When we hear the words ‘feminism’ and ‘Twitter’ uttered in the same sentence, the word ‘troll’ also comes to mind. It’s a sad reality that often when a woman speaks out about her opinion on gender equality, she is responded to with threats of rape or murder. Oh, sweet irony.
Yet, rather than being a negative space behind which bigots can hide, Twitter has become a space in which the seeds of activism are planted, where people can freely speak their opinions and connect with like-minded people.
This year, we’ve seen entire grassroots movements stem from a single hashtag – particularly in the world of feminism - and we can now exclusively reveal the top 15 feminist hashtags of 2015.
#FreeTheNipple - 943,306
The equality movement, Free the Nipple, was launched by activist and filmmaker, Lina Esco, after she became fed up that the law was discriminatory when it came to women exposing their nipples, whereas men were able to show theirs without a problem.
When it transpired that the photo-sharing app, Instagram, would remove any images of women’s breasts if they were posted, but did not apply the same rules to men, the hashtag #FreeTheNipple began trending, with women hoping to desexualise their breasts. Last year, Esco’s film of the same name was released, and in summer this year, topless women took to the streets of 60 cities worldwide, to fightback and reclaim their bodies, fed up of society’s objectification of the female form.
#Femen – 414,581
Topless Ukranian activists, Femen, have been known for a few years for their controversial approach to feminist campaigning. The group have been accused of Islamophobia, regularly criticising Islam’s approach to women and protesting against the hijab.
In September, the group stormed an Islamic fundamentalist conference on wife beating, and were subsequently beaten by the event’s attendees. A video of the beating circulated online and was so disgustingly shocking, that Femen received more support than usual, with the hashtag #Femen trending.
#ThisGirlCan – 331,070
Launched in January, Sport England’s This Girl Can campaign invested £10m to help encourage women to participate in sport. The campaign video saw real women partaking in a variety of exercises while sweating, wobbling and bouncing the way that normal bodies do, in a bid to make women feel less self-conscious about the way they look when excercising.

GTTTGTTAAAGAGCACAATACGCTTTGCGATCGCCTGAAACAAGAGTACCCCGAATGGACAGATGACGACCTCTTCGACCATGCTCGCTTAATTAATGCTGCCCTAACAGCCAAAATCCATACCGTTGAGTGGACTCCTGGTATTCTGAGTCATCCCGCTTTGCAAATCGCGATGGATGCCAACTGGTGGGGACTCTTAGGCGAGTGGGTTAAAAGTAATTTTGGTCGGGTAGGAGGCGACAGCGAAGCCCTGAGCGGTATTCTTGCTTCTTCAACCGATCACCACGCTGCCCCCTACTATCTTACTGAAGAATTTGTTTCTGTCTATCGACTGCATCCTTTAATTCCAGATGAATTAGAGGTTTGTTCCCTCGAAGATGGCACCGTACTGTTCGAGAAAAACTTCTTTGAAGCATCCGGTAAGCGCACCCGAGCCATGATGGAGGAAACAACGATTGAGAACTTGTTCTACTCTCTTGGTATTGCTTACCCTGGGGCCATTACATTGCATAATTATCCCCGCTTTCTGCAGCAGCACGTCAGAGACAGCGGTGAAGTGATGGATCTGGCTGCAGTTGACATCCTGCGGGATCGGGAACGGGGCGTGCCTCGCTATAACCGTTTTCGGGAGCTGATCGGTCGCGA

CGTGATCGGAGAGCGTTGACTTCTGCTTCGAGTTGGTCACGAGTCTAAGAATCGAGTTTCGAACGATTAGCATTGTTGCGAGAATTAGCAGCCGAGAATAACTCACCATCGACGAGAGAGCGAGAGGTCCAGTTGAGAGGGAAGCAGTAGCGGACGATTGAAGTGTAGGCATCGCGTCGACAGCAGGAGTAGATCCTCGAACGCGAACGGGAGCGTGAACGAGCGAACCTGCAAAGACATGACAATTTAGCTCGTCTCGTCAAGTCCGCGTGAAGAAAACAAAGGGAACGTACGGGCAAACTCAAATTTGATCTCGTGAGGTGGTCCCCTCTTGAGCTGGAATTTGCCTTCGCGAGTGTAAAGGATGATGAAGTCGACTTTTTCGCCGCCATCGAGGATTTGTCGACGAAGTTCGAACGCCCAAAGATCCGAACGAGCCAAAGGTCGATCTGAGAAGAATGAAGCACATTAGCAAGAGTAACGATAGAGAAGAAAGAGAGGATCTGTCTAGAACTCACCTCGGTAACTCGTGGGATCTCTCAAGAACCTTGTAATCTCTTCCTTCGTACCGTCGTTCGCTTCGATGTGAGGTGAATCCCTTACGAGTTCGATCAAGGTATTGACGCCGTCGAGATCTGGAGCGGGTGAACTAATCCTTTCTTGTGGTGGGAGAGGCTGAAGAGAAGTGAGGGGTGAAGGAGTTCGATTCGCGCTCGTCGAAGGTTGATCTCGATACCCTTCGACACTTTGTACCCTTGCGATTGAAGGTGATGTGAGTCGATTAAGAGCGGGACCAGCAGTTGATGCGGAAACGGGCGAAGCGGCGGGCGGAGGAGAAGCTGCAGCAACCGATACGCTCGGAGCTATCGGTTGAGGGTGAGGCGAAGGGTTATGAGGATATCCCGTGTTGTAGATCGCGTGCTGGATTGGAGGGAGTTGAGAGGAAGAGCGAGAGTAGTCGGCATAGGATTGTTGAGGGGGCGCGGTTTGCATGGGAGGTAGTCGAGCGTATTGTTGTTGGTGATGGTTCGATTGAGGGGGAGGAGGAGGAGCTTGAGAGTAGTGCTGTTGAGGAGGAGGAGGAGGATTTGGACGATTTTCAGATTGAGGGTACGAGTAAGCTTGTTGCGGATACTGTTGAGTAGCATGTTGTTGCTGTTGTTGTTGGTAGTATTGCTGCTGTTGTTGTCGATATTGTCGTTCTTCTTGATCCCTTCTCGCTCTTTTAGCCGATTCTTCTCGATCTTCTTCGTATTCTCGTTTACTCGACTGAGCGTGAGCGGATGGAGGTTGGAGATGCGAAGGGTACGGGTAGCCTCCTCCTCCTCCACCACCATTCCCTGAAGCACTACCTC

Just this week, figures have revealed that the project is already encouraging more women to participate in sport, with almost 150,000 women having started playing sport at least once a week since the campaign launched.
#OscarSoWhite – 212,553
When blogger, April Reign tweeted about the lack of people of colour nominated for the 2015 Academy Awards, using the hashtag #OscarsSoWhite, it went viral almost immediately, at one point racking up 95,000 tweets every hour. “There were many performances both in front of and behind the camera by people from marginalised communities that I believe should have been recognised,” said Reign at the time.
The movement brought attention to the lack of diversity in the film industry, and was later adopted by intersectional feminists to draw attention to the whiteness of the feminist movement.
#ShoutYourAbortion – 208,344
In an age where abortion rights remain a contentious issue, it’s no surprise a hashtag related to woman’s ability to choose, went viral. In September, American politicians threatened to block funding to abortion provider, Planned Parenthood. Angered by the news, journalist Lindy West took to Twitter to share her abortion story, saying: “The campaign to defund PP relies on the assumption that abortion is to be whispered about. #ShoutYourAbortion.”